Ina Coolbrith was born Josephine Donna Smith in Nauvoo, Illinois, the last of three daughters of Agnes Moulton Coolbrith and Don Carlos Smith, brother to Joseph Smith Coolbrith's father died of malarial fever four months after her birth, and a sister died one month after that; Coolbrith's mother then married Joseph Smith, in 1842, becoming his sixth or seventh wife, depending on whether Fanny Alger is counted as a wife or as a lover. No children came of the union—Agnes felt neglected in her unfruitful Levirate marriage, the only such marriage of Smith. Over the next two years, Smith married some 20 to 30 more wives, angering non-Mormons in the area. In June 1844, Smith was killed at the hands of an anti-Mormon, anti-polygamist mob. Losing her faith and fearful of her life, Coolbrith's mother left the Latter-day Saint community and moved to Saint Louis, Missouri, where she married a printer and lawyer named William Pickett. Twin sons were born to the couple, and in 1851 Pickett traveled overland with his new family to California in a wagon train. On the long trek, the young Ina read from a book of Shakespeare's works and from a collection of Byron's poems.As a ten-year-old girl, Ina entered California in front of the wagon train with the famous African-American scout Jim Beckwourth, riding with him on his horse, through what would later be named Beckwourth Pass. The family settled in Los Angeles, California, and Pickett established a law practice.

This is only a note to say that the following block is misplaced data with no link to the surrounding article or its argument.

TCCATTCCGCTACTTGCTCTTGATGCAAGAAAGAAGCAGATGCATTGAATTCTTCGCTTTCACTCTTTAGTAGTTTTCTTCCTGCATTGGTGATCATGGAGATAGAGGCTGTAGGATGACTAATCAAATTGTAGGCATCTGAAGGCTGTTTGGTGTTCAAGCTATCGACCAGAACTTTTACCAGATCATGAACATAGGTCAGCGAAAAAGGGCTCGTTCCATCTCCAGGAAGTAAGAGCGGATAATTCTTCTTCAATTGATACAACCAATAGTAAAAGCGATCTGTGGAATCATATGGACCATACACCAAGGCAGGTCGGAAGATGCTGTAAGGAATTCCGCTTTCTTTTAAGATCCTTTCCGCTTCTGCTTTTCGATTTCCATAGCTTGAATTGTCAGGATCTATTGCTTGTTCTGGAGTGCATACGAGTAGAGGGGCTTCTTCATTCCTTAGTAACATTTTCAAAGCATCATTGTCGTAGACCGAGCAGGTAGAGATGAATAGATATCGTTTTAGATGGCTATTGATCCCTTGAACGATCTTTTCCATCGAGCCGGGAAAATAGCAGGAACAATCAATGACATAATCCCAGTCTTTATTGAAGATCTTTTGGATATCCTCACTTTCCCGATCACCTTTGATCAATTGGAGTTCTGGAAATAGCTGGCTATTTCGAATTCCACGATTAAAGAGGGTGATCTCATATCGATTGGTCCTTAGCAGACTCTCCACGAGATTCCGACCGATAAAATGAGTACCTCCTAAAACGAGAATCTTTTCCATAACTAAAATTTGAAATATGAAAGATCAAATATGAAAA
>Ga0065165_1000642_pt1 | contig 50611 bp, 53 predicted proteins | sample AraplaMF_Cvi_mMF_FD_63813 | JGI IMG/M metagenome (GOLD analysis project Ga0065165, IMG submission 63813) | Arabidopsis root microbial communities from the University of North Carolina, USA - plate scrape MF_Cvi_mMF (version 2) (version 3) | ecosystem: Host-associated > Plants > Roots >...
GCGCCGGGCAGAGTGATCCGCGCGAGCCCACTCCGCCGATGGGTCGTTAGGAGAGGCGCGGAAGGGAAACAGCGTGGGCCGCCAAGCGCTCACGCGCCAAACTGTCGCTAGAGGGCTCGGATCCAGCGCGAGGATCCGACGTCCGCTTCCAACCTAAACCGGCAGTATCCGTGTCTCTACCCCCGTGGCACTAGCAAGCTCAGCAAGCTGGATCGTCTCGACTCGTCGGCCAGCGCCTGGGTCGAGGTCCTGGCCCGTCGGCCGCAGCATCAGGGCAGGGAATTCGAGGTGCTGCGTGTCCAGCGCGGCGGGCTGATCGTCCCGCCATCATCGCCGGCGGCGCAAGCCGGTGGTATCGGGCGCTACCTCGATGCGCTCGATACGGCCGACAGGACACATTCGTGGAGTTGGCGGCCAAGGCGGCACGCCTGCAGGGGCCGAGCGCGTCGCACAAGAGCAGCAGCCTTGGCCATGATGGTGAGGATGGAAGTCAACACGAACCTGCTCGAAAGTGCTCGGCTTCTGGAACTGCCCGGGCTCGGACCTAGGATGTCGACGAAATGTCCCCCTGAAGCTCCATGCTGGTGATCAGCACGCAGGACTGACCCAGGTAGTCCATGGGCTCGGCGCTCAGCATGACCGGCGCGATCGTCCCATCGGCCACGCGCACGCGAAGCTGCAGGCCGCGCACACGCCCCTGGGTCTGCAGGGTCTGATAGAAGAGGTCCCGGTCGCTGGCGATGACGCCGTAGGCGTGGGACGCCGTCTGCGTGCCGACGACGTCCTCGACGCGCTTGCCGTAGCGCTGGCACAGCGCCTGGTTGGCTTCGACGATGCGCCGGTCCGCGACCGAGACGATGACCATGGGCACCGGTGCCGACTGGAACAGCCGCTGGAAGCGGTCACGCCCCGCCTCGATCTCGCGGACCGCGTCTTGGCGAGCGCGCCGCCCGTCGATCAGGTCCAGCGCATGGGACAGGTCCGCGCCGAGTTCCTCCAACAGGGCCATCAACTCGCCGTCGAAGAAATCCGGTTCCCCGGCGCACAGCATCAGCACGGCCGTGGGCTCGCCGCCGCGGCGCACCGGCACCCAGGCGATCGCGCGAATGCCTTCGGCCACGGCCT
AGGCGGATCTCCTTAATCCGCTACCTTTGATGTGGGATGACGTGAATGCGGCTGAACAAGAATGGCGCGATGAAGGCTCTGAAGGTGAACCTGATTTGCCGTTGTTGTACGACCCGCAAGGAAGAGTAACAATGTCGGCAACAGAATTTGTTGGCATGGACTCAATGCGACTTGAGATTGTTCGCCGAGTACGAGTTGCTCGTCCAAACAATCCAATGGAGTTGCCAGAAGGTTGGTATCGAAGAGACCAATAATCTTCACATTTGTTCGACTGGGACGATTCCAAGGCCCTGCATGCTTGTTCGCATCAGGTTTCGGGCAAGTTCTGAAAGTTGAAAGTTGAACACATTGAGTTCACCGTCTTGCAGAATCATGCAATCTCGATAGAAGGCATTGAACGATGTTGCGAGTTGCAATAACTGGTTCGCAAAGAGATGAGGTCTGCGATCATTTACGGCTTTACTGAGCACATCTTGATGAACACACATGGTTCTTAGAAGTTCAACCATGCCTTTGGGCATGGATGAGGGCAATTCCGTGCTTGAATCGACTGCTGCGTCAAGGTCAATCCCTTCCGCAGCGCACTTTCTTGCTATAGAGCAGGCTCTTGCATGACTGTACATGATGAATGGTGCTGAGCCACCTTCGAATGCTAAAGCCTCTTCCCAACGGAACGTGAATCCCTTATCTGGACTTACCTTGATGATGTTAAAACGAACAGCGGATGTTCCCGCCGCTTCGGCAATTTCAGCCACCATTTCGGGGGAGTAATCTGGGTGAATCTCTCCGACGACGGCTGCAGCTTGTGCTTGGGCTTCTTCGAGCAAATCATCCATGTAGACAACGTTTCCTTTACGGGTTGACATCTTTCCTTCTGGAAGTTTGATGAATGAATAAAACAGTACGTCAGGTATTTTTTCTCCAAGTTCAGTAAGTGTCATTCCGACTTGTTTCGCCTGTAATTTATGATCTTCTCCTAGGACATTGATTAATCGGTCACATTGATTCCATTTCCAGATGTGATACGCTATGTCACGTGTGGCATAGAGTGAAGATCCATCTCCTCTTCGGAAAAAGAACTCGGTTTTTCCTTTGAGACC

To avoid identification with her former family or with Mormonism, Ina's mother reverted to using her maiden name, Coolbrith. The family resolved not to speak of their Mormon past, and it was only after Ina Coolbrith's death that the public learned of her origin.
Coolbrith, sometimes called "Josephina" or just "Ina", wrote poems beginning at age 11, first publishing "My Ideal Home" in a newspaper in 1856, writing as Ina Donna Coolbrith. Her work appeared in the Poetry Corner of the Los Angeles Star, and in the California Home Journal. As she grew into young womanhood, Coolbrith was renowned for her beauty; she was selected to open a ball with Pío Pico, the last Mexican governor of California. In April 1858 at the age of 17, she married Robert Bruce Carsley, an iron-worker and part-time actor, but she suffered abuse at his hands, and further emotional pain came from the death of the couple's infant son. An altercation between Pickett and Carsley resulted in a bullet mutilating Carsley's hand, requiring amputation. Carsley accused Coolbrith of infidelity, and she divorced him in a sensational public trial; the dissolution was final on December 30, 1861. Her later poem, "The Mother's Grief", was a eulogy to her lost son, but she never publicly explained its meaning—it was only upon Coolbrith's death that her literary friends discovered she had ever been a mother. In 1862, Coolbrith moved with her mother, stepfather and twin half-brothers to San Francisco to ward off depression, and changed her name from Josephine Donna Carsley to Ina Coolbrith.